My road trip across California for Mumford & Sons and U2 in concert
Nothing makes me happier than traveling to see incredible concerts from my favorite artists. This past week I was able to see Mumford and Sons open up for U2 at Levi’s Stadium in Santa Clara, California as well as see U2 again at The Rose Bowl in Los Angeles, California a few days later.
After making the 6 hour drive from Orange County to the venue up north and waiting around the venue for 4 hours, Mumford and Sons kicked off the evening. Mumford and Sons are my all time favorite band, so getting to see them open for another one of my favorite bands, especially with U2’s iconic status made me feel so proud to be a fan.
Along with their mega-hits such as “I Will Wait”, “The Cave”, and “Little Lion Man”, they also played fan favorites such as the hard-hitting anthems “Snake Eyes” and The Wolf.” One of my personal favorite moments was getting to hear one of my favorite songs “Below My Feet” added back into the setlist. I even have a nice sized bruise from dancing into the chair in front of me to prove it! Also, finally getting to hear their new song “Blind Leading The Blind”, which will be on their next album, live was a fitting treat. With lyrics such as, “Let’s raise our hands for a moment and leave it all behind, don’t be afraid for a moment…” would go on to mean so much more to me in a week’s time.
After Mumford and Sons set, my dad who is also a massive fan and I were able to talk to the people around us about music, concerts, and life in general. Some of the greatest people you will ever meet can be found at your favorite artist’s concerts. The next time you attend one, take a moment to make a friend. Our world needs it now more than ever.
After a quick break, U2 took the stage to an audience already on their feet waiting to be entertained. U2 started strong by opening with “Sunday Bloody Sunday”, rocked through more hits, then right into The Joshua Tree album in its entirety for the 30th anniversary of the record. It was a beautiful experience getting to hear the album in order, in full, and in a stadium, the way it was meant to be heard. After the album, more hits were on the way including “One” which Bono dedicated to anyone who has lost someone they love. After the concert ended a few songs later and we left the venue, I got on my phone to catch up on social media where I then saw the tragic news of iconic rocker Chris Cornell’s passing. I’ll never know if Bono knew about Chris’ passing when he introduced “One” that in that way that night, but I know I’ll always think of him and that moment when I hear the song from now on.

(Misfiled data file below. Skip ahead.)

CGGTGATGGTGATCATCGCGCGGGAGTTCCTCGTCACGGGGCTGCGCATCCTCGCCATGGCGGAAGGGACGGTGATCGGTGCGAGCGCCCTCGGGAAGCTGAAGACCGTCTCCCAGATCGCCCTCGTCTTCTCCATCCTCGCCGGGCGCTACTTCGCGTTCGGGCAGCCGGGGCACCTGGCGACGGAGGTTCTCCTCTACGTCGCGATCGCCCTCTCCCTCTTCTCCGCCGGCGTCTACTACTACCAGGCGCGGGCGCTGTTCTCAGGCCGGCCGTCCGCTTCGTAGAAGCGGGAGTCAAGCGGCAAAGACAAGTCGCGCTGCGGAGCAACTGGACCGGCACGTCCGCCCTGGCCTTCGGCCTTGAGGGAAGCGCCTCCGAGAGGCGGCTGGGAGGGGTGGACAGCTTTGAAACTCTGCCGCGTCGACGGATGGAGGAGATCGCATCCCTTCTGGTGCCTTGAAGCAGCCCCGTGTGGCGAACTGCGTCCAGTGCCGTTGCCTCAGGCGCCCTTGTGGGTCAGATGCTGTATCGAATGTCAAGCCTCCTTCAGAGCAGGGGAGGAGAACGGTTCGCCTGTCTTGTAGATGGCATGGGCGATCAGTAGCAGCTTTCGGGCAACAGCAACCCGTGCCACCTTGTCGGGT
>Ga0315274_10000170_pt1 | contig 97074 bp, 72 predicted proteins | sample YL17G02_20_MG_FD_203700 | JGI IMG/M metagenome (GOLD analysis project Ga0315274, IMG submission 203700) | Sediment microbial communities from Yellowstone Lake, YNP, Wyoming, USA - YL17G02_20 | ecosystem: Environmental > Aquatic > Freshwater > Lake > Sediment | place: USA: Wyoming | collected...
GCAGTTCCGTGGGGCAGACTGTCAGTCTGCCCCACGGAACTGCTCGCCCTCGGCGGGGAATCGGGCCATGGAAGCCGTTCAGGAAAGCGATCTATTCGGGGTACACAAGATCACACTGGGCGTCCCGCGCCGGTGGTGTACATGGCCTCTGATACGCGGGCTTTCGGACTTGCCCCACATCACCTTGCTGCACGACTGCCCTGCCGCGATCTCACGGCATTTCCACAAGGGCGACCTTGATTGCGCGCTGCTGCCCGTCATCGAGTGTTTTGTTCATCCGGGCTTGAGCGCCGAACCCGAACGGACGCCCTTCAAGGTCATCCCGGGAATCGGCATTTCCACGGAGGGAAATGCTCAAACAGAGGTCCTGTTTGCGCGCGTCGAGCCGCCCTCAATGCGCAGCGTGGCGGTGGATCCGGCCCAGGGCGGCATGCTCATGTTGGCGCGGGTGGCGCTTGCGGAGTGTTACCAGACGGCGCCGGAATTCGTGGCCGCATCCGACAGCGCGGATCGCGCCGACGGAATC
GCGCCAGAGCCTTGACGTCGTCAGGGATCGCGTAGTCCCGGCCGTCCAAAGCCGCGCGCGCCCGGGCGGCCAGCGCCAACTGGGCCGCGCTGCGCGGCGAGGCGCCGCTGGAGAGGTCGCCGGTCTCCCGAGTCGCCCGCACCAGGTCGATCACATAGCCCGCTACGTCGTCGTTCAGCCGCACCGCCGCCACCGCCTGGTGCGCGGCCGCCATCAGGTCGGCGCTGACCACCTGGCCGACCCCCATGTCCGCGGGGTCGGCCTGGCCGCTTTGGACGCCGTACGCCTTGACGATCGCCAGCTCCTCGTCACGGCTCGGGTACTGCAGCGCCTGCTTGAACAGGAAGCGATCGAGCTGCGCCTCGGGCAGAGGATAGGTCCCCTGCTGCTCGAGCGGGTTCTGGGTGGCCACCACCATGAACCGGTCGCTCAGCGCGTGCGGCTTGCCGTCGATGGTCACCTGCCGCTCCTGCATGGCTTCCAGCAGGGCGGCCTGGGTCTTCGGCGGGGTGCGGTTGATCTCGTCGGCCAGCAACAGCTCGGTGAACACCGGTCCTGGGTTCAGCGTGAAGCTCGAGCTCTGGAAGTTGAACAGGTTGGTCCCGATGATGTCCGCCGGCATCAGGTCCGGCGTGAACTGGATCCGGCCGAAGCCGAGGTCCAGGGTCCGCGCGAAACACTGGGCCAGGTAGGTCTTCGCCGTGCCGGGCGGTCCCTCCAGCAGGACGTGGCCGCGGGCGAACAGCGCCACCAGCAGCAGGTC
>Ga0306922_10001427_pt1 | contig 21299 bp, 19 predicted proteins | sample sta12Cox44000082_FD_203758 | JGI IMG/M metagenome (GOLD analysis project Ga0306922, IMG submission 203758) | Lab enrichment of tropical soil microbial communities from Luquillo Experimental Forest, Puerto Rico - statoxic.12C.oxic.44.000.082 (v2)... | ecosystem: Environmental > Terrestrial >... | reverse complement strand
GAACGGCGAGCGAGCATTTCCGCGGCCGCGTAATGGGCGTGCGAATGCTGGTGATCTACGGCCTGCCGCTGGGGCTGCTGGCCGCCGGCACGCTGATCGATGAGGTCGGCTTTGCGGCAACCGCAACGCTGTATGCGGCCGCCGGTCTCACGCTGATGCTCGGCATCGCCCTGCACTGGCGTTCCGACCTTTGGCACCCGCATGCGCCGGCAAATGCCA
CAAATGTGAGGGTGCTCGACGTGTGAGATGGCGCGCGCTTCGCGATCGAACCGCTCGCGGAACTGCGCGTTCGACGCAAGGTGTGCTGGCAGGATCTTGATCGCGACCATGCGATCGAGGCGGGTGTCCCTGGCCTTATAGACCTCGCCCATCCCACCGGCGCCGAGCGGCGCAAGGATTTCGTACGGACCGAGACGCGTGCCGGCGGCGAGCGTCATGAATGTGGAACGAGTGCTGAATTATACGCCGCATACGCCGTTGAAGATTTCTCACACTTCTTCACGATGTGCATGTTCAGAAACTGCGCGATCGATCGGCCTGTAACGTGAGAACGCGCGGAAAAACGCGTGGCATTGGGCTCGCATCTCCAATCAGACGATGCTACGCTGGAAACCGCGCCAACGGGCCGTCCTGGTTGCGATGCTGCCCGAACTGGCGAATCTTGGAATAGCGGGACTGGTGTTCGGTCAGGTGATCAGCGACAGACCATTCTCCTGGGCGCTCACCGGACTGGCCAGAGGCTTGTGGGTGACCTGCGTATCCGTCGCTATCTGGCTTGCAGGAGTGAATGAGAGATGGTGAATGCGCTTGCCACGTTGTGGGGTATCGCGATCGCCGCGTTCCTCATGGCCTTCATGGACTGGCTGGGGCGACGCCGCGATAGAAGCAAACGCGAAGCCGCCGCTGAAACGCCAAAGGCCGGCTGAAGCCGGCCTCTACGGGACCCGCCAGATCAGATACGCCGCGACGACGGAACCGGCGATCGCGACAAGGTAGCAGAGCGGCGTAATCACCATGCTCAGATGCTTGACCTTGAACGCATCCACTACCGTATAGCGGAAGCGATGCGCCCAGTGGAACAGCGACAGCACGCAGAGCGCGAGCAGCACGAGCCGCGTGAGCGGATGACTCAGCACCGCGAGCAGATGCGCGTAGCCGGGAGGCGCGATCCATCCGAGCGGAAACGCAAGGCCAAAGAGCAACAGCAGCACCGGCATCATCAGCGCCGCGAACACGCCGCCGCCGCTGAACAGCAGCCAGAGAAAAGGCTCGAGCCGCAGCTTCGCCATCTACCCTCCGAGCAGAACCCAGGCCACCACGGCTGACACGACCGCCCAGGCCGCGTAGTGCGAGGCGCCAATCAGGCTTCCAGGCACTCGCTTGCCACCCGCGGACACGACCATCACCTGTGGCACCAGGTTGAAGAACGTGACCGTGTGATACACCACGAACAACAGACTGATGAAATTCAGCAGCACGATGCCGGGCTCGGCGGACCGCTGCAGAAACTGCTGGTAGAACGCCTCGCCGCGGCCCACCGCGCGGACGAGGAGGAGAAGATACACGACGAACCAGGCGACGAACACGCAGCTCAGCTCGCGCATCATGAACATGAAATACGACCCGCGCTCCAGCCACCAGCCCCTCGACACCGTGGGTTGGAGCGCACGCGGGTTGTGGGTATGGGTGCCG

A few days and an awesome trip to San Francisco for more concerts & hanging out with family and friends later, it was back to Los Angeles to catch U2 again; this time at the Rose Bowl in Pasadena. They kept most of the setlist the same, but took extra time to get even more political and interact with the crowd. One of the many things I love about U2 as a band is that they’re unafraid to speak out and stand up for what they believe in whether it’s women’s rights, refugees, the fight against AIDS, spirituality, or just sharing love, empathy, and compassion for others. Bono preached to the crowd like a pastor sharing the good news with his congregation through quotes such as, “It’s a Beautiful Day when human rights overcome human wrongs,” before breaking into their song “Beautiful Day.” Little did we know how important that message would be and how much the world would need to hear it in the days that followed.
Two days after the show, a tragedy took place in Manchester, UK. 22 innocent lives were taken when a terrorist brought a bomb into a crowd leaving an Ariana Grande concert at Manchester Arena. As hearts shattered around the world and we continue to all grieve for the victims and their families, I can’t help but think about those words, that feeling of hope, unity, and peace at the U2 concerts I had just experienced. Concerts feel like home for so many of us. A place where we can go to forget about our problems and the troubles of the world for a few hours and connect with music and our peers. We now live in a world where “safe places” no longer feel safe. While it terrifies us and breaks our hearts to miss and mourn those who were lost, we will never forget them. They are part of the universal concert family. This community of both music lovers and music makers who long for a world that feels as euphoric as being at a gig does. I truly believe a better world is possible and that music is a means to love and understanding. I’m thankful for the memories that art brings and wish for the safety of everyone who walks through venue doors and performs on their stages. Human rights WILL overcome human wrongs, and someday, when it happens, it truly will be a Beautiful Day.
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